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Norton model 18 - 490 / 500cc. OHV – 1925 England / ref.1086

vanaf € 14,90

incl. btw, excl. levering


1841 YD - Norton model 18 - 490 / 500cc. OHV – 1925 - England / GB. - Right Side

- Norton, the 490 cc OHV Model 18

- Machine made for speed, carefully tuned upto 100 mph was possible

- GP's and records where won

- This '25 mdel has a new drum brake and a Webb centre spring fork

Like the majority of their contemporaries, Norton relied on the side valve engine until the 1920s, when the existing and well-tried 490cc unit was used as the basis for the firm’s first overhead-valve design. Penned by James Lansdowne Norton himself and first seen in prototype form in 1922, the overhead-valve Norton made little impact in that year’s Senior TT, though at Brooklands D R O’Donovan raised the world 500cc kilometre record to over 89mph using the new motor. For 1923 the OHV model was catalogued as the Model 18. At its introduction it got the factory code word of “Speedy”, which certainly showed some foresight: speeds up to 100 mph were attainable with carefully tuned engines. In the course of 1923 a number of speed events were won, but in 1924 the Model 18 really showed what it was capable of. In June Alec Bennett won the senior TT on a model 18 with an average speed of 61.64 mph; the sidecar TT was won by George Tucker on a 588 cc version of the model. Both the French and Belgian GPs were won, and Bert Denley captured the coveted British One Hour Record at 87.07 mph. In 1925 a new drum brake and Webb centre spring forks were new features; also a mechanical oil pump on the magneto drive cover was added.

This M18 was dispatched on February, 24 1925 to a Mr. G.W. Gillcrist in Bromsgrove. He and his wife had used it for their honeymoon in 1928 and he then used it with a sidecar for 20 years to deliver milk. At weekends he would fit a double adult sidecar body and take the family out for runs. In 1946 the bike was laid up and put in a shed on the farm; the owner could not bear to part with it, only selling it 19 years later. The former owner bought it around 2005 and the ground-up full restoration took almost ten years. The fascinating story of the machine’s early history and restoration process can be read in the May 2020 issue of Vintage & Classic Motorcycle, the VMCC Club Journal. With the machine comes an extensive file of information with correspondence, bills, parts lists and maintenance manual et cetera. There’s also a copy of a Motor Cycling road test from December 1926 of the “4.9h.p. Norton”. The tester came to 77mph top speed and the four speed gearbox was praised: “by careful handling of the controls one could run at about 10 m.p.h. on top gear and accelerate from that speed without changing down.” The power output was given as 18.5hp @5,000rpm and the tester’s conclusion was “In brief, our opinion of the machine was that for ordinary riding its performance was more likely to be limited by the rider’s capacity than the machine’s capabilities. “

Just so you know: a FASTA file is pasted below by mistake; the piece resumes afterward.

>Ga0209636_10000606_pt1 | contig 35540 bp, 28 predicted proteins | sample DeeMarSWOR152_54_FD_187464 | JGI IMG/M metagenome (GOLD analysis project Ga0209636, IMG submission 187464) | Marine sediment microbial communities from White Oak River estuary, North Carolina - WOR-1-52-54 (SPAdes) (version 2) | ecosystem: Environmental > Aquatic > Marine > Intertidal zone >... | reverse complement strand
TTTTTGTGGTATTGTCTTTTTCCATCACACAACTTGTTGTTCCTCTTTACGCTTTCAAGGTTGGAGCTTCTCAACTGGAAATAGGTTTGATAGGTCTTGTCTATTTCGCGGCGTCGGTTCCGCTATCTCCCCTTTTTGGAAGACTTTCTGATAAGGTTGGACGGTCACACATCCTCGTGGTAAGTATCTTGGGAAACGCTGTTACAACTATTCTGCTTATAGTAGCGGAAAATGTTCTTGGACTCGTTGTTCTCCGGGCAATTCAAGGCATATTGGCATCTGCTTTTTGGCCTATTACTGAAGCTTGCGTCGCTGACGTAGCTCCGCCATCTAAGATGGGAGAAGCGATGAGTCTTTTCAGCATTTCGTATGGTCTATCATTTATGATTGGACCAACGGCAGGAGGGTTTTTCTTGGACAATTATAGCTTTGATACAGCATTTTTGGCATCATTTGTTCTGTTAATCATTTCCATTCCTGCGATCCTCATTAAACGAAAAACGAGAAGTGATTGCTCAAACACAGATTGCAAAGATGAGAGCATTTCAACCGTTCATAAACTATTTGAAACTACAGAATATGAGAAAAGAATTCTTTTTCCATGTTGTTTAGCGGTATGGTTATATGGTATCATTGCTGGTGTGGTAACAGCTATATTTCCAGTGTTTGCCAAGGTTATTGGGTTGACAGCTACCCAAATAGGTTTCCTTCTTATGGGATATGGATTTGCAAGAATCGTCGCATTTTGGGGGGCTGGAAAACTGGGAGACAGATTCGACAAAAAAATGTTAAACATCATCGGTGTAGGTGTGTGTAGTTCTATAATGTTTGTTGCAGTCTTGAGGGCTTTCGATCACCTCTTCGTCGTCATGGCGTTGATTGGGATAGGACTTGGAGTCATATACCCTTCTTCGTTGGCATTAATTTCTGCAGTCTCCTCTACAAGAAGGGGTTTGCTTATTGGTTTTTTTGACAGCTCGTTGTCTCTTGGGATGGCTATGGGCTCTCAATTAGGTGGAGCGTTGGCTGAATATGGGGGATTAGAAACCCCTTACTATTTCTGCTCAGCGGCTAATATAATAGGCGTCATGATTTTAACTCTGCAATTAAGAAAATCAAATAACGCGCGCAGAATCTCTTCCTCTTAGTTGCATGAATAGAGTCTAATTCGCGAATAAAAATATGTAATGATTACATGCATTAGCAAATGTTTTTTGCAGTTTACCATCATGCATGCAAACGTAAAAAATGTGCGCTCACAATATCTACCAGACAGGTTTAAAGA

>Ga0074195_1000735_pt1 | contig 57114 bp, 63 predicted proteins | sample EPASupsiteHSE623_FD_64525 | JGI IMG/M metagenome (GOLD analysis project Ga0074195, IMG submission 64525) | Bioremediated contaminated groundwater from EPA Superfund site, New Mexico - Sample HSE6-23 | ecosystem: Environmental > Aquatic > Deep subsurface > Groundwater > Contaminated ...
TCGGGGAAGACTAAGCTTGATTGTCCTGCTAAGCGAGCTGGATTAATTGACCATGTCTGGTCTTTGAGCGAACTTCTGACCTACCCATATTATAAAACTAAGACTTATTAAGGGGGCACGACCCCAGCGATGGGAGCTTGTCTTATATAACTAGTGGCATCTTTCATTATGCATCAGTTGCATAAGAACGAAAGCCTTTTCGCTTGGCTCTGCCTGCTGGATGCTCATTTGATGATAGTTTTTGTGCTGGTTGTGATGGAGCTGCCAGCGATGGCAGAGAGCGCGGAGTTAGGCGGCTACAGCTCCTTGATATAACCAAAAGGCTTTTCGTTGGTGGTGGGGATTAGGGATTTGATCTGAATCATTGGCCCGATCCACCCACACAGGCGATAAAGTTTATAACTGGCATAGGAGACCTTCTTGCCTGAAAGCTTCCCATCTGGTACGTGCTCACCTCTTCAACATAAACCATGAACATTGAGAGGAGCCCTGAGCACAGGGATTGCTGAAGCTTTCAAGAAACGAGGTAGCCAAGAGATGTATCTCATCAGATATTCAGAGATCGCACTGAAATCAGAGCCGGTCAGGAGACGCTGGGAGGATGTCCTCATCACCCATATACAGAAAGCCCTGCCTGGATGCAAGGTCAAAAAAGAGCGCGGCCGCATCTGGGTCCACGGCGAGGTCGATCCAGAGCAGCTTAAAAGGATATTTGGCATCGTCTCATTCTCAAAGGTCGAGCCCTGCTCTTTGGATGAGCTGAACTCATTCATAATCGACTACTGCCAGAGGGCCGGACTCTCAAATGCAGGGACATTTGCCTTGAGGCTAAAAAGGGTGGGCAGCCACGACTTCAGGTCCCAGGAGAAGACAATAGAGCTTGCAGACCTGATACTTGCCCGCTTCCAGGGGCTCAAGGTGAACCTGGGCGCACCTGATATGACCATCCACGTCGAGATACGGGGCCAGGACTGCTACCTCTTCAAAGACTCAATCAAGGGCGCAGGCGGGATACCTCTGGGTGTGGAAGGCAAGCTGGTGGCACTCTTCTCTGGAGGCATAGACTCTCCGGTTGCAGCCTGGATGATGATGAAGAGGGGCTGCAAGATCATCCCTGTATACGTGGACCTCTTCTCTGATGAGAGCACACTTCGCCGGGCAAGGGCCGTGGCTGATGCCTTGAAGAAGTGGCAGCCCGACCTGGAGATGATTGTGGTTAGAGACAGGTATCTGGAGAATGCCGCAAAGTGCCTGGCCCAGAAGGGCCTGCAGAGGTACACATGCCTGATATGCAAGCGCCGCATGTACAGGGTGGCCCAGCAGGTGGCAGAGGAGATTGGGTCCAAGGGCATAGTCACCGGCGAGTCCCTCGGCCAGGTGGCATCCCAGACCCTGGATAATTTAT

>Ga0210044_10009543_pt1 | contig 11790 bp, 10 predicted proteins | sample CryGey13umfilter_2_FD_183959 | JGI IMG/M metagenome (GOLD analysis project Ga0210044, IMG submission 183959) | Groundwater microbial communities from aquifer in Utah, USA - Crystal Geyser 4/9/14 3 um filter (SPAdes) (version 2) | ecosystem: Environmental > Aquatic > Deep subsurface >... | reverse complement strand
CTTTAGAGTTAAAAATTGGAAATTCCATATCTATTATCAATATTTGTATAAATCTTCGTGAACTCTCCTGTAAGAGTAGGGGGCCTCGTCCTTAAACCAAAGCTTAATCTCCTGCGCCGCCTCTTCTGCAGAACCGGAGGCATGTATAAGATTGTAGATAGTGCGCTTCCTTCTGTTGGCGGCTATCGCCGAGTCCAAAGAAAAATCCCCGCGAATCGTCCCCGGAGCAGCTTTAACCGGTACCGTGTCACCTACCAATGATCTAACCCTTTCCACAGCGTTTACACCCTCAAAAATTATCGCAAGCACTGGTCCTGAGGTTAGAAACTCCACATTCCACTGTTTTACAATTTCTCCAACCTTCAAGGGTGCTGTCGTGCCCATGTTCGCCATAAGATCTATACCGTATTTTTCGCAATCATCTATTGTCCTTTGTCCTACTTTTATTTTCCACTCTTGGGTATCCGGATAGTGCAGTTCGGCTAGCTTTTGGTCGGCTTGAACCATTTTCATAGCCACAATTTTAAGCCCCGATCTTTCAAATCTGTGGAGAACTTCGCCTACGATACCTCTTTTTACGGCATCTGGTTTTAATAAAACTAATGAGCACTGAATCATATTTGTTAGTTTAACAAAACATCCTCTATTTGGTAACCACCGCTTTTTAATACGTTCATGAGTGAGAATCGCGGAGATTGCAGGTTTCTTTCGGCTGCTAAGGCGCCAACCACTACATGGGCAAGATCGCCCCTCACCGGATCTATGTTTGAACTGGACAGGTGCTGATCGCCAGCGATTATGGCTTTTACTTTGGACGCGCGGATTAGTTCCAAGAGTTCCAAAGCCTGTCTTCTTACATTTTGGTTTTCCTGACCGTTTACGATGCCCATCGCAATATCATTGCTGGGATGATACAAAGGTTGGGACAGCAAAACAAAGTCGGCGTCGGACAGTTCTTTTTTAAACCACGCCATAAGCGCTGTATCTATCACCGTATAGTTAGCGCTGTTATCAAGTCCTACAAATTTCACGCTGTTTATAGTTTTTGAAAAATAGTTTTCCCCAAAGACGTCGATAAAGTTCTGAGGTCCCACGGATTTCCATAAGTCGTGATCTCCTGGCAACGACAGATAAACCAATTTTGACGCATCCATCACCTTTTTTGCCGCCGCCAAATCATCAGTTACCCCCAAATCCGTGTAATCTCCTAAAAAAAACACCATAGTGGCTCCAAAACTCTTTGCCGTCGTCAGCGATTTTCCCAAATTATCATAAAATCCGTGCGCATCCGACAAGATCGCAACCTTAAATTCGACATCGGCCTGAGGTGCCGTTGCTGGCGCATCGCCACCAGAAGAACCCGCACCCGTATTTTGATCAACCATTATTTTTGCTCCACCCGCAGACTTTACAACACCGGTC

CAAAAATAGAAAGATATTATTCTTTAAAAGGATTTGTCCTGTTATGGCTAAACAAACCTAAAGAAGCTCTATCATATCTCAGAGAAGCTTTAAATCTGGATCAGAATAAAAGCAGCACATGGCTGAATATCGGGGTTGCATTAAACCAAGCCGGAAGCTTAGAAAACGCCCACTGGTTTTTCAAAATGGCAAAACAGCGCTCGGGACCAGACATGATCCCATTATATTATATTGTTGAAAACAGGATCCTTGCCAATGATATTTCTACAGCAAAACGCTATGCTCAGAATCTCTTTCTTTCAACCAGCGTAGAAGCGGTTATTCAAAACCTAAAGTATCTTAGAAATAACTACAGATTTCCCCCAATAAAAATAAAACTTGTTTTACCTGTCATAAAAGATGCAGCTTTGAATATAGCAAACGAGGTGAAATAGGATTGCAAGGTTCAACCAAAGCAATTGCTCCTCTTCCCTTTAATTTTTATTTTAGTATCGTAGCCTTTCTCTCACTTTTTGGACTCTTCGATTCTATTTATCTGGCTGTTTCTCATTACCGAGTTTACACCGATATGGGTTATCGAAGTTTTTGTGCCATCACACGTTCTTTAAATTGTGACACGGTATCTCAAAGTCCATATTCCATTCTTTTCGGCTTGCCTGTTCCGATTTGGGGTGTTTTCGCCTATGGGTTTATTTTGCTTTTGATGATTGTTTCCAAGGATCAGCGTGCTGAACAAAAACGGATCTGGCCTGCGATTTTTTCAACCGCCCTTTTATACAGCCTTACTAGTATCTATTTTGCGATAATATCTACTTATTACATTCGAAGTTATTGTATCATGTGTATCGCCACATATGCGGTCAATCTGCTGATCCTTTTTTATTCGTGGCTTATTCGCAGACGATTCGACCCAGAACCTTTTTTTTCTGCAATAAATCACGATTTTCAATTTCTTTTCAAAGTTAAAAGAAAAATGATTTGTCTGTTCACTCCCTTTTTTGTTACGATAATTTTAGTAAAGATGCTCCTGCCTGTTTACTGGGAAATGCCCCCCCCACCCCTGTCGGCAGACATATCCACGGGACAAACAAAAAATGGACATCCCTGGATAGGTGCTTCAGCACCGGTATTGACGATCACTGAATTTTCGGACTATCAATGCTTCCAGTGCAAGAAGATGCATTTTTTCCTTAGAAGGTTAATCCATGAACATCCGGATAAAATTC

Collectie Yesterdays.nl / Nederweert - Netherlands / Info courtesy of Yesterdays